#MyMeno by Sam Scott
I’m 52 years old and peri-menopausal. I was aware of friends who suffered with hot flushes during the change but I was in no way prepared for the emotional roller coaster that has been my journey so far.
My symptoms include waves of anxiety for no real reason, brain fog and feeling emotional. In the beginning - about two years ago - I only felt anxiety occasionally but it has progressed to waking in the night with palpitations and feeling anxious on waking in the morning which then leads to me feeling very emotional throughout the day. I’ve always been a confident, ‘seat-of-the-pants’ kind of person so the anxiety has been especially debilitating.
I went to see my GP six months ago and she prescribed me anti-depressants but I’ve not taken them as I don’t believe I’m depressed. It appears this is a common reaction from GPs but currently I prefer to try to manage my symptoms through meditation. Discovering the power of meditation has probably been the one positive to come out of all this. I’ve been using meditation apps and soundtracks to help deal with the overwhelm and to calm myself down.
I wish I’d been given more information and help from my GP and had been aware that there was more advice available. I feel like rather than being the back bone of my family, I’ve become the weak link which is difficult for me as the rest of my family are so dynamic. I sometimes find it hard to confide in them as I feel it’s a weakness. I do speak to my husband and my daughter but I don’t like to worry them.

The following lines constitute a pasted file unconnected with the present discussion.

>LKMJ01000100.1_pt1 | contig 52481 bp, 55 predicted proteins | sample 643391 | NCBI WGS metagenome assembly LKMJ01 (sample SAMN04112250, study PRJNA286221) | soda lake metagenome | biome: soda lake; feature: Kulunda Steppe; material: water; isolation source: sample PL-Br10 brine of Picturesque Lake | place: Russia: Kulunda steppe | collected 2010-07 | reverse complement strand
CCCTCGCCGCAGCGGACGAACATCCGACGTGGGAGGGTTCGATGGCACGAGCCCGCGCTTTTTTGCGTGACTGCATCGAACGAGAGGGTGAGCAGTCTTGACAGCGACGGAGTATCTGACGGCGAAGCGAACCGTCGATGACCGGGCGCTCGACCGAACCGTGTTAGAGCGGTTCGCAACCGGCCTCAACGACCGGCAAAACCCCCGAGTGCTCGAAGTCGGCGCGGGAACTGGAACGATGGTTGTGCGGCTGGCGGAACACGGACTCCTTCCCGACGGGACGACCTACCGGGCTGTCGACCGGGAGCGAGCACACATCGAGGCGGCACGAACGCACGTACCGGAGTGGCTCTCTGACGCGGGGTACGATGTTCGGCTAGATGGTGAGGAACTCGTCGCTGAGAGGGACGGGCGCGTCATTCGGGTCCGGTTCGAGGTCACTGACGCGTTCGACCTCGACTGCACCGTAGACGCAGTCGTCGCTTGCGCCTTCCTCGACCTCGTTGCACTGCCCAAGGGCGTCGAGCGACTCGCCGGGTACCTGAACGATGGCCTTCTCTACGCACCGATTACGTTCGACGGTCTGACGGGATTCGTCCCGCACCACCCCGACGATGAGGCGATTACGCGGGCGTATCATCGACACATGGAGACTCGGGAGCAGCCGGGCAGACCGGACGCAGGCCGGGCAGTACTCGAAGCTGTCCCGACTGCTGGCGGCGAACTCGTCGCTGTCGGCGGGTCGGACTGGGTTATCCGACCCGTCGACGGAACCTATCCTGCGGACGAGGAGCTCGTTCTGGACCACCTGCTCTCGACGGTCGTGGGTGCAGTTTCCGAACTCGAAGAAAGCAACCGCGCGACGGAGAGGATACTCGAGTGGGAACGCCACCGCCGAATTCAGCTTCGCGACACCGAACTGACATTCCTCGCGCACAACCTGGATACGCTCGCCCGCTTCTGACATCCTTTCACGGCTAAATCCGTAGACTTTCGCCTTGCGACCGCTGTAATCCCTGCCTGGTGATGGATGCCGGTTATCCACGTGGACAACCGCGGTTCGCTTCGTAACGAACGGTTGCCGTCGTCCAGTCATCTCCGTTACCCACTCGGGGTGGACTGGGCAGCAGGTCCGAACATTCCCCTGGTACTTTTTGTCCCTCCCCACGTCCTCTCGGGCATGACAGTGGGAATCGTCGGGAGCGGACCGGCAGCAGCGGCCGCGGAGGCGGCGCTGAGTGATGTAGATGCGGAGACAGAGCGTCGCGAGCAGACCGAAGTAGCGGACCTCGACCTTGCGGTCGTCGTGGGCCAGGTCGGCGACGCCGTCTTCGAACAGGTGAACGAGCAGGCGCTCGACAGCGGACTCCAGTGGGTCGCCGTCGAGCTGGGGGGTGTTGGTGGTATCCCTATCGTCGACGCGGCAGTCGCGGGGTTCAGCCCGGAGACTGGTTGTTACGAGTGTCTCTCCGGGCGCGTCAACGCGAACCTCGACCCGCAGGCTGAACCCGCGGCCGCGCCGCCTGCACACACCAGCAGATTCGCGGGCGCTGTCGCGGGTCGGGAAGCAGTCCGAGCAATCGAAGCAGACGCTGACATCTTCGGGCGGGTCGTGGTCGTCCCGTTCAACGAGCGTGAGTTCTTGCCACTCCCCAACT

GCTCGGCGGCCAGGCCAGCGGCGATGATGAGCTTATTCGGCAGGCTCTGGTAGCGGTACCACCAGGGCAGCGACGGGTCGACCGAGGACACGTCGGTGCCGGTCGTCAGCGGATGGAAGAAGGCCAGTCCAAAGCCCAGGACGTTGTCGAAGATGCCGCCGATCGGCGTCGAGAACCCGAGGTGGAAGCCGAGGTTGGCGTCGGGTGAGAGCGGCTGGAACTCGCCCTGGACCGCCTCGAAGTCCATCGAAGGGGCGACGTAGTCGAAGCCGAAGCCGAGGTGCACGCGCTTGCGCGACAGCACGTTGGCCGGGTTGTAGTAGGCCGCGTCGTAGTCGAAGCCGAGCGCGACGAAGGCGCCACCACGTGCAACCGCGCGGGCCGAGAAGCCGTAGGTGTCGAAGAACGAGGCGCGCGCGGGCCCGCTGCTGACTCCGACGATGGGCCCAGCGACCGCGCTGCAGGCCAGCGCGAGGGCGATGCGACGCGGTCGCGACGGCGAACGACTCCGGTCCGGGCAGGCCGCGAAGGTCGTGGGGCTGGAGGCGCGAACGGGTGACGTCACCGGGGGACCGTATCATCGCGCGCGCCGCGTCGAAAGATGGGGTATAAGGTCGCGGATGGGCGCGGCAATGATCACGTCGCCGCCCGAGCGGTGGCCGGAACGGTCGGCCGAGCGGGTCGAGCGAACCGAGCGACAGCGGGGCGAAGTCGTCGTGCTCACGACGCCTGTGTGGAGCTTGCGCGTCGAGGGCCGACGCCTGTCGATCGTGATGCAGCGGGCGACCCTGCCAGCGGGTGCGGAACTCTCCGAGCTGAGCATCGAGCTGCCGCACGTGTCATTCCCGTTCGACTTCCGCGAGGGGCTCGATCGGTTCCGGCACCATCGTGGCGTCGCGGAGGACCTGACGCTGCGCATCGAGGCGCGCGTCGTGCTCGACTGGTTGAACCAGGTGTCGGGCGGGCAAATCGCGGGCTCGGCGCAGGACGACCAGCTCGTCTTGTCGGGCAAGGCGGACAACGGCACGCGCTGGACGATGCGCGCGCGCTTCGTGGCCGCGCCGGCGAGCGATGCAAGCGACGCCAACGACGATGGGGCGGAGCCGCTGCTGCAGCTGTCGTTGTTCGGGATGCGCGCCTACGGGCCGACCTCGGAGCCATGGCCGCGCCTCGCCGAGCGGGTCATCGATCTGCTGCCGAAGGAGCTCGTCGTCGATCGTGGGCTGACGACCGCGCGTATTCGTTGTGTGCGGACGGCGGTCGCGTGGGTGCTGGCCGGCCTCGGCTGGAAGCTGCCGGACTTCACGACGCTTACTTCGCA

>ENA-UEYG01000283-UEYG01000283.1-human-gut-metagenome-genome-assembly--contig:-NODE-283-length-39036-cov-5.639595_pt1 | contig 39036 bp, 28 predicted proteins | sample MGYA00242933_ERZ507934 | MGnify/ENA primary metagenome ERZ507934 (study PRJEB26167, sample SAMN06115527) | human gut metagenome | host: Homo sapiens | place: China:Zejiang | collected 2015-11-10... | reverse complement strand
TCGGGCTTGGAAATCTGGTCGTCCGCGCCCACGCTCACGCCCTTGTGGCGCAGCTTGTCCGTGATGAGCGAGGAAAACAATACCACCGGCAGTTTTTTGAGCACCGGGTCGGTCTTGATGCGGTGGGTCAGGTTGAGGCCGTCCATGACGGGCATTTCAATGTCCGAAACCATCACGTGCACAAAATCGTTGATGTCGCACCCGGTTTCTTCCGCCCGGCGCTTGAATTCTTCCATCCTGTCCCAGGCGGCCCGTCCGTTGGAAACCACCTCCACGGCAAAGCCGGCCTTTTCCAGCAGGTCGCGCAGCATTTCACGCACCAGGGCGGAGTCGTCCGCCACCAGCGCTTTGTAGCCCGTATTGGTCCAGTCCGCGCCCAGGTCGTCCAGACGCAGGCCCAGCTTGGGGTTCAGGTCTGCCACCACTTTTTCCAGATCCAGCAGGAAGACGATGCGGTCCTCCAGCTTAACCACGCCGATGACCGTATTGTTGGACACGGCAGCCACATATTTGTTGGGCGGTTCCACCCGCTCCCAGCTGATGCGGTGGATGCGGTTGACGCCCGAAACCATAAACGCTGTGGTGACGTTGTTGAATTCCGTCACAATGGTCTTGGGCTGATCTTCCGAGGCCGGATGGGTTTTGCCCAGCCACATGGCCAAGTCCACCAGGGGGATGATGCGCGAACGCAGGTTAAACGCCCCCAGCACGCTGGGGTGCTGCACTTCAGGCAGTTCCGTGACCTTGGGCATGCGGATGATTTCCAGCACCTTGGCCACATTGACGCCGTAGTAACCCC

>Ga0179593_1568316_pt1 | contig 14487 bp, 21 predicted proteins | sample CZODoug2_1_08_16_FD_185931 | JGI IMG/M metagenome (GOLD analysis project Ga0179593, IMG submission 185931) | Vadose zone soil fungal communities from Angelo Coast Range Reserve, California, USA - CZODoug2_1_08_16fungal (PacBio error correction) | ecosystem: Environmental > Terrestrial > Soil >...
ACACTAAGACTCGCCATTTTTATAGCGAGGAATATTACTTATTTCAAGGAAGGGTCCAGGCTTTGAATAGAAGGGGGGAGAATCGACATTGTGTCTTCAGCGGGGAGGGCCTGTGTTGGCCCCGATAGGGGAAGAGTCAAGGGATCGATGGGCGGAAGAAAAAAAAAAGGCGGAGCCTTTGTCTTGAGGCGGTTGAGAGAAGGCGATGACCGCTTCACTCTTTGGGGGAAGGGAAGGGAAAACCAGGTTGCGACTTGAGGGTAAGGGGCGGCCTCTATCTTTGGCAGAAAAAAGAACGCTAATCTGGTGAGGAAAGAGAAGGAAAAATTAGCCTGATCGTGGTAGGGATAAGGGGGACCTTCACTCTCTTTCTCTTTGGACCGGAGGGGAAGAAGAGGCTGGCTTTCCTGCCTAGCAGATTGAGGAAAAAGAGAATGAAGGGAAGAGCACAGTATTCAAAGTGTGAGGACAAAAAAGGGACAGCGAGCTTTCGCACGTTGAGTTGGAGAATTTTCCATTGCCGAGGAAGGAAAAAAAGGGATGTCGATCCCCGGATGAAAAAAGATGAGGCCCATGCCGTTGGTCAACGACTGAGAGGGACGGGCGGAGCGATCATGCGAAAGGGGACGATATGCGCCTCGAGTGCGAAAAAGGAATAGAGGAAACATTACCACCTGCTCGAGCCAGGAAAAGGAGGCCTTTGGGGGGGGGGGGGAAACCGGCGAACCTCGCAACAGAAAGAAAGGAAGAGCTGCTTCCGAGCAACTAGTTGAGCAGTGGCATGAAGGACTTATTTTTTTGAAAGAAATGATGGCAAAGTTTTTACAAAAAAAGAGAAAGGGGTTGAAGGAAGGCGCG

The advice I’d give to others would be to research everything you can as I find other peoples experiences really helpful. There’s now lots more information out there, especially social media and online resources.
Unfortunately menopause has the potential to undo many strong women. We have our confidence stripped away and feel like a burden as opposed to the previous strong role we’ve played in our family. It’s so important to find your strength and not let this define who you really are.
Peri/Menopause is something that requires much more education and information, which thankfully is becoming the case. We should not suffer in silence. We owe it to our daughters to prepare the next generation for something that our mothers never really talked about. How brave they must have been!